SEIU calls off health care strike in Minnesota after Allina hospital system threatens legal action

By Jonas Boquist
21 September 2020

The Service Employees International Union (SEIU) Healthcare Minnesota canceled a planned two-day strike that was to begin September 14 at two Allina Health hospitals in the Twin Cities metro region after the health care giant threatened legal action if workers picketed during the strike. About 220 medical tech workers and therapists voted by more than 90 percent to strike Allina at its Abbott Northwestern Hospital in Minneapolis, Minnesota and the St. Francis Medical Center in the southern suburb of Shakopee.

The cancellation of the strike comes as 4,000 workers at the University of Illinois at Chicago (UIC), including cashiers, custodians, parking attendants, laboratory animal caretakers, emergency medical technicians and physical therapists in SEIU Local 73 remain on picket lines in Chicago, Peoria, Rockford and Urbana, fighting unsafe working conditions and abysmal pay.

Last Monday, the UIC workers joined striking members of the Illinois Nurses Association (INA) at University of Illinois Hospital (UIH), after overwhelming sentiment for a combined struggle forced the SEIU’s hand. Despite the support of UIH staffers for the nurses at UIC, the INA called off their strike on Friday with none of their demands met.

In the Twin Cities, the SEIU gave a 10-day strike notice on September 3 and had categorized the strike as an unfair labor practices strike, which from a purely legal standpoint seeks to avoid the company’s ability to permanently replace striking workers. Apparently, Allina did not go before a judge to seek an injunction of any sort. It merely informed SEIU of the threat and that was enough for union officials to retreat, declaring it was “postponing the strike out of an abundance of caution. A new strike date will be announced in the near future.” Union president Jamie Gulley said the SEIU had “never seen an employer use this tactic before.”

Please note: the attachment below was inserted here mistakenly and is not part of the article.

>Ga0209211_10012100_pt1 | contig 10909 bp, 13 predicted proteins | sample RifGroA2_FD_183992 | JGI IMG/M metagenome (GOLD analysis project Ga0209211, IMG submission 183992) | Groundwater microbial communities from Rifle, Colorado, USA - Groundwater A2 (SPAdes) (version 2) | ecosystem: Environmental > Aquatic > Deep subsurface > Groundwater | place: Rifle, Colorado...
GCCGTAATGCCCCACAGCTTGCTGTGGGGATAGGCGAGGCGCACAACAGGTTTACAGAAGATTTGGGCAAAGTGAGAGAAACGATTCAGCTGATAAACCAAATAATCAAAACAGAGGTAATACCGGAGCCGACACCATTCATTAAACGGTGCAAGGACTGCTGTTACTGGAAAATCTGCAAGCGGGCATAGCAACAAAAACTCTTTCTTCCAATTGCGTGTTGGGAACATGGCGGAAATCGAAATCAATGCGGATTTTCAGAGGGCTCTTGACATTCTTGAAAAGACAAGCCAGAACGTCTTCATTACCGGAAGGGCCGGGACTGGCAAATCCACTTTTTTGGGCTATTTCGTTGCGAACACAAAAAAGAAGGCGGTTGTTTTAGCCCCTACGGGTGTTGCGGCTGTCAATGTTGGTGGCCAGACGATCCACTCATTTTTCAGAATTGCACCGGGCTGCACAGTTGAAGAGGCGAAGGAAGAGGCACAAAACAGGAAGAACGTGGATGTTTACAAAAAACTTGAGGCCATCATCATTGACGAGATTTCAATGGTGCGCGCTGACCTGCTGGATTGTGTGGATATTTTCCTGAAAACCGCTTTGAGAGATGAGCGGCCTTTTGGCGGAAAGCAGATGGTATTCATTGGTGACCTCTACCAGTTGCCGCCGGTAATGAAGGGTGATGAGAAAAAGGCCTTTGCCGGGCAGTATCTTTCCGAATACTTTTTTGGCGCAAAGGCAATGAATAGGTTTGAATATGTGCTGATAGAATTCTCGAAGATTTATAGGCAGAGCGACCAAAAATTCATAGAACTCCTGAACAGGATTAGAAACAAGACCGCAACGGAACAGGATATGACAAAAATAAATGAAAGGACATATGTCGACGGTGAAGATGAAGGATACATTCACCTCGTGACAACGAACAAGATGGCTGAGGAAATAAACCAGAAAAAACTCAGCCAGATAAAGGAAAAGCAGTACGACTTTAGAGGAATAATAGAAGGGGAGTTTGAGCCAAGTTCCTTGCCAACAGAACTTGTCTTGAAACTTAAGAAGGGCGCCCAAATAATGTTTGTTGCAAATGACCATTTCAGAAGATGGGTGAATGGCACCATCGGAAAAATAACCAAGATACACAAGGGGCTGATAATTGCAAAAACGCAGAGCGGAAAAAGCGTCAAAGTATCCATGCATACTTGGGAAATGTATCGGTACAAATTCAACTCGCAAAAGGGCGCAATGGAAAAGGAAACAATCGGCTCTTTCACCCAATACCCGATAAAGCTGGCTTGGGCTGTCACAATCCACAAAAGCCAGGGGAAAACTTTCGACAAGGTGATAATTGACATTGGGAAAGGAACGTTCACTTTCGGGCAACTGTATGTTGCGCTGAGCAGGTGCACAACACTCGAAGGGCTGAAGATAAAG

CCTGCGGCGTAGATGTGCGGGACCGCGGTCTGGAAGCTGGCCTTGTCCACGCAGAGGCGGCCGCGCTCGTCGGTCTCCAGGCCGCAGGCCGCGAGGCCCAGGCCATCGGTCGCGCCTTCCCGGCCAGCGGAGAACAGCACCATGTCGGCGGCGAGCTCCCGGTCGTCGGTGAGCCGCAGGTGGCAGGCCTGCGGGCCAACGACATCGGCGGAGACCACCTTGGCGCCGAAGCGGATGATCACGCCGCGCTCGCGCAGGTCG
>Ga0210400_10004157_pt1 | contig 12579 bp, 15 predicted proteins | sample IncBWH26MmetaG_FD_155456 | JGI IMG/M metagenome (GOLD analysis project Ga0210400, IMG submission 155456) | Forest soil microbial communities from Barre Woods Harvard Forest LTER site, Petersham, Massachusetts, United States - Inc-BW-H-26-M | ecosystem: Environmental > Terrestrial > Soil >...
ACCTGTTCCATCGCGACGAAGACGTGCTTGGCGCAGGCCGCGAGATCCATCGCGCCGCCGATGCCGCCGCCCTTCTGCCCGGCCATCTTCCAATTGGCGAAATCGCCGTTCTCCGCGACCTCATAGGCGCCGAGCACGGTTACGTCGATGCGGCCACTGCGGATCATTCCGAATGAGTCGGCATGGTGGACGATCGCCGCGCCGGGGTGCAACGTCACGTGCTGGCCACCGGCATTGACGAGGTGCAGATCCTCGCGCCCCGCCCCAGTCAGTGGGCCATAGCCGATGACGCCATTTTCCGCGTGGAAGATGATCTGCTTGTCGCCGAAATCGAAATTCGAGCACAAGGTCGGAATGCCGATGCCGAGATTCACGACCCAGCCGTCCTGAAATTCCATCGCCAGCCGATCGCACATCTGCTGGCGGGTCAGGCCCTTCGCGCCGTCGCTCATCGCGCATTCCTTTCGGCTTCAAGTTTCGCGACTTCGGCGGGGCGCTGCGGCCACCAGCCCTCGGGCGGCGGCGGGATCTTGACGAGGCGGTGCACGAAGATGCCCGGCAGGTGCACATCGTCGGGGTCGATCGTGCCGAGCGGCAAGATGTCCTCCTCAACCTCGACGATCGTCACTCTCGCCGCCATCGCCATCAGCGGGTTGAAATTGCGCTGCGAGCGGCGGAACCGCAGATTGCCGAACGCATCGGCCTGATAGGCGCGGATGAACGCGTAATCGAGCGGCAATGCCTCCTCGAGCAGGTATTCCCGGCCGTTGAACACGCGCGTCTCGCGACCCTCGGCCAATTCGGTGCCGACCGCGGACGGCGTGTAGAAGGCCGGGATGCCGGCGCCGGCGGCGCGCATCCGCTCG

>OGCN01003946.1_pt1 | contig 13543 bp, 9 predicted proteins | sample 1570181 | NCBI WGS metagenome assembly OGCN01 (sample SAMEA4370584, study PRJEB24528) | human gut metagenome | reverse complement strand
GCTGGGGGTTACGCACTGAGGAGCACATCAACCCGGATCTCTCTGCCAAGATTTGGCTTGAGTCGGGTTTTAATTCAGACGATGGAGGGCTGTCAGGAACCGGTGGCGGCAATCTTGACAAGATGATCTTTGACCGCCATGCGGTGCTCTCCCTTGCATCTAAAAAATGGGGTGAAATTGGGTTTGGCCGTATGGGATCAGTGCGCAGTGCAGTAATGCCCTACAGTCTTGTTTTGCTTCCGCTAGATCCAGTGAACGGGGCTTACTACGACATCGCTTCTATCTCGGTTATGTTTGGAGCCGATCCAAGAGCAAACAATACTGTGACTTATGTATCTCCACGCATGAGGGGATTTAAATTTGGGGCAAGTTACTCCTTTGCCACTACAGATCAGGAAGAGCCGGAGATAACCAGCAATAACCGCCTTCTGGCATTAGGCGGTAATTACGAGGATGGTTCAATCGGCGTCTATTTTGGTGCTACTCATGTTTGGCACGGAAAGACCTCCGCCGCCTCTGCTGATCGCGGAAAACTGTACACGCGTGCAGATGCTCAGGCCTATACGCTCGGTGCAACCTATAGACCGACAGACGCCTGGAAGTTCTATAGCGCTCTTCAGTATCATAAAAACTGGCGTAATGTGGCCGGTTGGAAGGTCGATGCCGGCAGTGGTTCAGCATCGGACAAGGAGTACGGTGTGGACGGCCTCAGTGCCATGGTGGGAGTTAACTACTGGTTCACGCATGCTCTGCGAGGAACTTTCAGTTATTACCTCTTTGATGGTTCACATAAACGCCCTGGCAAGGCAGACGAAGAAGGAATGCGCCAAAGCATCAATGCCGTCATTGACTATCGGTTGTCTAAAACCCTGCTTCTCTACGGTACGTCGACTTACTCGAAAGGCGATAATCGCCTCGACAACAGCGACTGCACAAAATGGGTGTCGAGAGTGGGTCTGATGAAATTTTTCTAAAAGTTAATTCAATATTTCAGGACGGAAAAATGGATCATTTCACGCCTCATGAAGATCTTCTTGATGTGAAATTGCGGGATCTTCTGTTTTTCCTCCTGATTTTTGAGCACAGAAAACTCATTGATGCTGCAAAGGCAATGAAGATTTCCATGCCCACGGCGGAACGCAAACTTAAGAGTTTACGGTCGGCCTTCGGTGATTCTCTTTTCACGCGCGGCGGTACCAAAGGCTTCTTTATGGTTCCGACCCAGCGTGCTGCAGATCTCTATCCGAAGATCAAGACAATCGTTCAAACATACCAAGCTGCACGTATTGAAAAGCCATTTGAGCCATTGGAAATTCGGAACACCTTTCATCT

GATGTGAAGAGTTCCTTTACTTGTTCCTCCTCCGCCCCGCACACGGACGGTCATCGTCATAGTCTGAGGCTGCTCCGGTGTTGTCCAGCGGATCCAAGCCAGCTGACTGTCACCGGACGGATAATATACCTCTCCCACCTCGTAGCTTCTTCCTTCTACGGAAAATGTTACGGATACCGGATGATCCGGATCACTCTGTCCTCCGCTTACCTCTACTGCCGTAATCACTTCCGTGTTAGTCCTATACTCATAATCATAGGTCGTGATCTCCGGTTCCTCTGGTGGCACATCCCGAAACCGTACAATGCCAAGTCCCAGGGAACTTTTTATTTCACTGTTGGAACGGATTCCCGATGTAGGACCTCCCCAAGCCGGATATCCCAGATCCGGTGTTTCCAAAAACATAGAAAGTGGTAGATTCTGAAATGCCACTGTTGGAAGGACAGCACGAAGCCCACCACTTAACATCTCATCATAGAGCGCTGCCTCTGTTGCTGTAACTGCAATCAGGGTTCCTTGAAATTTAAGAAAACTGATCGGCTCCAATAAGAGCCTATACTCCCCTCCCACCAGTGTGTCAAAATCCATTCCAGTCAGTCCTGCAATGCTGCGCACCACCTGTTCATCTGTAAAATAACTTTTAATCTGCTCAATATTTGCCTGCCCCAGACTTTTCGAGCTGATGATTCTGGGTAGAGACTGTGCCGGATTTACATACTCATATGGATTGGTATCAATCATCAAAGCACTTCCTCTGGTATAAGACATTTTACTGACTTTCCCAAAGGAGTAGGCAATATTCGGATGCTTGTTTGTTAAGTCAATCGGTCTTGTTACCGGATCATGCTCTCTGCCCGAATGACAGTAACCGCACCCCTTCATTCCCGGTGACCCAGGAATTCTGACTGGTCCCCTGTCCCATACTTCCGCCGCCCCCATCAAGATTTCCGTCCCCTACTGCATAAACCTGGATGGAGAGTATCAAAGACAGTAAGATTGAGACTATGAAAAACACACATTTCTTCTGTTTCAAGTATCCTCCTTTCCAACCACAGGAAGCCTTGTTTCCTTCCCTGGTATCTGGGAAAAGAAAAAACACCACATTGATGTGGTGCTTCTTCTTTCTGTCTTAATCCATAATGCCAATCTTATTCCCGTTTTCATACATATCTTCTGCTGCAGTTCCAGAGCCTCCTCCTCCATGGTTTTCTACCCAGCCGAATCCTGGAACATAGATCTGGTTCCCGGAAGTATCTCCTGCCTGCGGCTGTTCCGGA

The workers are seeking wage increases, increased paid time-off and enhancements to health insurance and retirement plans. But workers were especially aggrieved over the fact other Allina workers are granted full wages and benefits should they contract COVID-19 or must quarantine, regardless the frequency of occurrences.

The SEIU, on the other hand, has only been able to negotiate a temporary agreement during the pandemic for a one-time compensation in the event they get the virus or must quarantine. After this initial compensation, they have to dip into their sick days and workers are already being forced to do so.

Allina is only offering workers a meager 2.25 percent over the life of the contract and called the modest 13 percent wage increase demanded by workers “simply unrealistic.” “Despite receiving over $170 million in government support for COVID-19,” complained the company, “Allina Health still experienced financial losses of $152 million through the end of June.”

A good portion of these losses has been due to a sharp reduction in profitable elective surgeries. Like President Trump, hospitals have been at pains to revive this business by trying to create the illusion that the coronavirus is not a threat inside its walls. Hospitals across the country cracked down on workers in the early months who donned face masks because they claimed they frightened potential patients.